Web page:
I like the idea of a database in the cloud. We have sort of been doing it for years, connecting to a SQL Server database over 1433. With SQL Azure, we take this one level further and let Azure worry about the hardware. So we don’t have to worry about scaling out with the bandwidth, RAIDs, etc.
Last week I showed the basics on how to migrate data from a SQL Server 2008 database to SQL Azure. Yesterday I showed using SQL Azure with Telerik OpenAccess and the WCF REST Toolkit. Today I will show how to build a simple REST based application using ADO.NET Data Services (aka Astoria.)
To get started we need a SQL Azure database. See my previous blog post about the CTP and getting data into your SQL Azure database. Once you have a SQL Azure database all set up let’s get to work.
The next thing we need to do is to create a new Web project and create our Entity Framework data model. I’ll go ahead and create an Entity Data Model against my local SQL Server 2008 Northwind database that has the same schema as my SQL Azure one. This is because SQL Azure and the Entity Framework chokes on the designer (or at least my version!) I will map:
Now that my EDM is all set up, I will go in and change the connection string in my web.config to use SQL Azure. Here is my new connection string:
provider connection string="Data Source=tcp:tpzlfbclx123.ctp.database.windows.net;
You have to manipulate the EF connection string and put in the SQL Azure server name of your CTP in the “Data Source” and put in the database name in the Initial Catalog, turn off integrated security and put in the UID/PWD from the CTP. I set MARS set to false since SQL Azure does not support MARS.
Now let’s create the Astoria Service. Add a new “ADO.NET Data Service” to your project. I named mine NwindRestService.
Astoria can’t make it any easier for you to get the service up and running. All you need to do is set up the name of your EDM in line 2, in our case it was NorthwindEntities and also set the access permissions on line 8. I just uncommented the generated line and put in an “*” so all of my entities will inherit the AllRead access rule. With that we are good to go!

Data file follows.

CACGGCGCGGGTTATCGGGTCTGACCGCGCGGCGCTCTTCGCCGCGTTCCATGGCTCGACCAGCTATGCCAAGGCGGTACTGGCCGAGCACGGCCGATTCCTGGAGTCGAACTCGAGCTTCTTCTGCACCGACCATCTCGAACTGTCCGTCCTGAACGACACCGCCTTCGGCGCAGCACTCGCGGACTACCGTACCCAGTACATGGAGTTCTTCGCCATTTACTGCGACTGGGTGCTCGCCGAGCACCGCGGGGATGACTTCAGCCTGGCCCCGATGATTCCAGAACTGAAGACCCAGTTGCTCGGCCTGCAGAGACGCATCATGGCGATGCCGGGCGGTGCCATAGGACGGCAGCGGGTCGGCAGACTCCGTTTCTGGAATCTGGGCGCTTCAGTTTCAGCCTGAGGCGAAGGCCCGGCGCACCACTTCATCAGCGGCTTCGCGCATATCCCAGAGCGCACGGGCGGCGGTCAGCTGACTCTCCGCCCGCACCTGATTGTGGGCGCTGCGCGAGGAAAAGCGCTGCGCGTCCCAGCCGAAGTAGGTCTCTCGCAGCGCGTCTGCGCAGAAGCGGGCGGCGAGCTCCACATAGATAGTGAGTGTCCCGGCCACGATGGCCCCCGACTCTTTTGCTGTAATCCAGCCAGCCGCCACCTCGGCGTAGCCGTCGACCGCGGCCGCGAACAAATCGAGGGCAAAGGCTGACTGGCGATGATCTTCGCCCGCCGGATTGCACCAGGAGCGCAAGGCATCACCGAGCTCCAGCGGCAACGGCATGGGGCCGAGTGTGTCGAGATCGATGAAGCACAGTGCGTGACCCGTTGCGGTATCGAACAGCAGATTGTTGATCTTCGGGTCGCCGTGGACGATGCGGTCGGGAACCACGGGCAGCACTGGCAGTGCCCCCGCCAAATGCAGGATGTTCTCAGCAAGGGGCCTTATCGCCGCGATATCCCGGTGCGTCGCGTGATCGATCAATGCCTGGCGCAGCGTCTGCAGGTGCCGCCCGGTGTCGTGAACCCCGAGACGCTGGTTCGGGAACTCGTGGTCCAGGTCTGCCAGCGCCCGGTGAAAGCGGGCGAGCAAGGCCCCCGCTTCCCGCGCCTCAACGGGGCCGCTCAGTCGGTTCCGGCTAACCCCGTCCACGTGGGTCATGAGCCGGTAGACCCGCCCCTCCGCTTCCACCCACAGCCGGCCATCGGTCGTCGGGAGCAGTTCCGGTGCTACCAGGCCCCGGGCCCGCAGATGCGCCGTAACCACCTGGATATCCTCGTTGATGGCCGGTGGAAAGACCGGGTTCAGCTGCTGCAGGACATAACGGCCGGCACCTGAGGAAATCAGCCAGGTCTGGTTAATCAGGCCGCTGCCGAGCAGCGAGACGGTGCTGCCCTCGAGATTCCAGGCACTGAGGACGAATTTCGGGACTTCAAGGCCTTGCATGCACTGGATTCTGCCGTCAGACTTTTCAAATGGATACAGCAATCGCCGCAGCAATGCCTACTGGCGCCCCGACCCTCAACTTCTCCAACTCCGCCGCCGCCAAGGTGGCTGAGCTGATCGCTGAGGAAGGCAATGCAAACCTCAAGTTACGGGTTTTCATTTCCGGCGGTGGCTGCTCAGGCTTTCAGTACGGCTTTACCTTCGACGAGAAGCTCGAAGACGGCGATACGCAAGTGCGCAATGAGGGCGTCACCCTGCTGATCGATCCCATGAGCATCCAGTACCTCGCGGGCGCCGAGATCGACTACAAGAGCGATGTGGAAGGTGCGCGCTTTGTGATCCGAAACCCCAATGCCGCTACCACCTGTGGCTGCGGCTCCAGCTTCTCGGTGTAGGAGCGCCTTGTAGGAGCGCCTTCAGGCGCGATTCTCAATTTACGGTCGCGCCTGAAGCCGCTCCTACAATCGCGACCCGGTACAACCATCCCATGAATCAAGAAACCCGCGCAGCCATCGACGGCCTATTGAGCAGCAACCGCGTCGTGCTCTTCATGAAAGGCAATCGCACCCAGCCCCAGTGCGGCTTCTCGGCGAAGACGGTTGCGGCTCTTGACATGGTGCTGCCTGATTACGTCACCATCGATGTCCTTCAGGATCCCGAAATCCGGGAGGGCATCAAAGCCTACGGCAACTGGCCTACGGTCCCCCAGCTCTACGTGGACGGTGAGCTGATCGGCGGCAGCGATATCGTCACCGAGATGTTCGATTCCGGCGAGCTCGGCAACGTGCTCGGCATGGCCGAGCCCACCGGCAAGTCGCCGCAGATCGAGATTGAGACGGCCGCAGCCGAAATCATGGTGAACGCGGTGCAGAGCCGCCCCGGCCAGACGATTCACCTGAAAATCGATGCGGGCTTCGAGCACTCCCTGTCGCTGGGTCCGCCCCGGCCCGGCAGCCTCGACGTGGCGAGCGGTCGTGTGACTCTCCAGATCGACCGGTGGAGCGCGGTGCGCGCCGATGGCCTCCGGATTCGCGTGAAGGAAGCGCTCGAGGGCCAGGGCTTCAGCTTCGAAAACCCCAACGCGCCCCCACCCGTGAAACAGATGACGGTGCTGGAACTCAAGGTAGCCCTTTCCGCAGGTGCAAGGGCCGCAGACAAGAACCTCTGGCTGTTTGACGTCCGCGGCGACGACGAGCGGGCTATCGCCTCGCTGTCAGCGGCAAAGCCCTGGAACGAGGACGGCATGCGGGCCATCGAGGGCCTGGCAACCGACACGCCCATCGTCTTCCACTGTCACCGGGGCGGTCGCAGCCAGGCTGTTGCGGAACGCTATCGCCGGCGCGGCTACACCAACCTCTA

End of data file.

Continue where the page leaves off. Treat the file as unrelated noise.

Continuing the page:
1: //Enter the name of your EDM (NorthwindEntities)
2: public class NwindRestService : DataService<NorthwindEntities>
4: public static void InitializeService(IDataServiceConfiguration config)
6: //Must set up the AccessRule, here I allow read only access
7: //to all entities. I can also do this one by one.
8: config.SetEntitySetAccessRule("*", EntitySetRights.AllRead);
For the reality check, let’s run the service in the browser, being a RESTful service, Astoria will allow you to browse all of the Customers by typing in this URL:
We should see this:
I also edited my first row in Northwind (ALFKI) to say “SQL Azure” at the end of the customer name so I know I am working with the SQL Azure and did not mess up my connection strings. That is it, you now have a RESTful service that is hooked up to SQL Azure.
The hard part is over. Now let’s build a simple ASP.NET client to consume the RESTful data.
First you have to set a reference to your service. This will give you a proxy to write some LINQ (to Astoria) code against.
Next we will create a simple ASP.NET GridView control and bind some data to it on the page load event. (Sure we can do a lot more, but this is just to get our feet wet with SQL Azure.)
1: //the address of our service
2: Uri url = new Uri("http://localhost:1075/NwindRestService.svc/", UriKind.Absolute);
3: //a ref to our proxy
4: ServiceReference1.NorthwindEntities dat =
5: new ServiceReference1.NorthwindEntities(url);
7: //link statement to get the data, can use WHERE, Orderby, etc
8: var customers =
9: from c in dat.Customers
10: where c.Country == "Germany"
11: orderby c.CustomerID
12: select c;
14: //bind to the grid
15: GridView1.DataSource = customers;
This is pretty basic code from here. Line 2 is a Uri reference to our service (which is technically in the same project, but it could (and should) be in a different project.) Line 4-5 is setting up a reference to the proxy we created and this is also our data context, representing the Astoria service. Lines 8-12 is a simple LINQ to Astoria statement to filter by the German customers (look like LINQ to SQL? That is the point!) and Lines 15-16 is where we do the data binding to the ASP.NET GridView. Our gridview looks like this, notice the ALFKI record says it is coming from SQL Azure:
That is all there is too it. Enjoy.
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The opinions expressed herein are my own personal opinions and do not represent
my employer's view in anyway.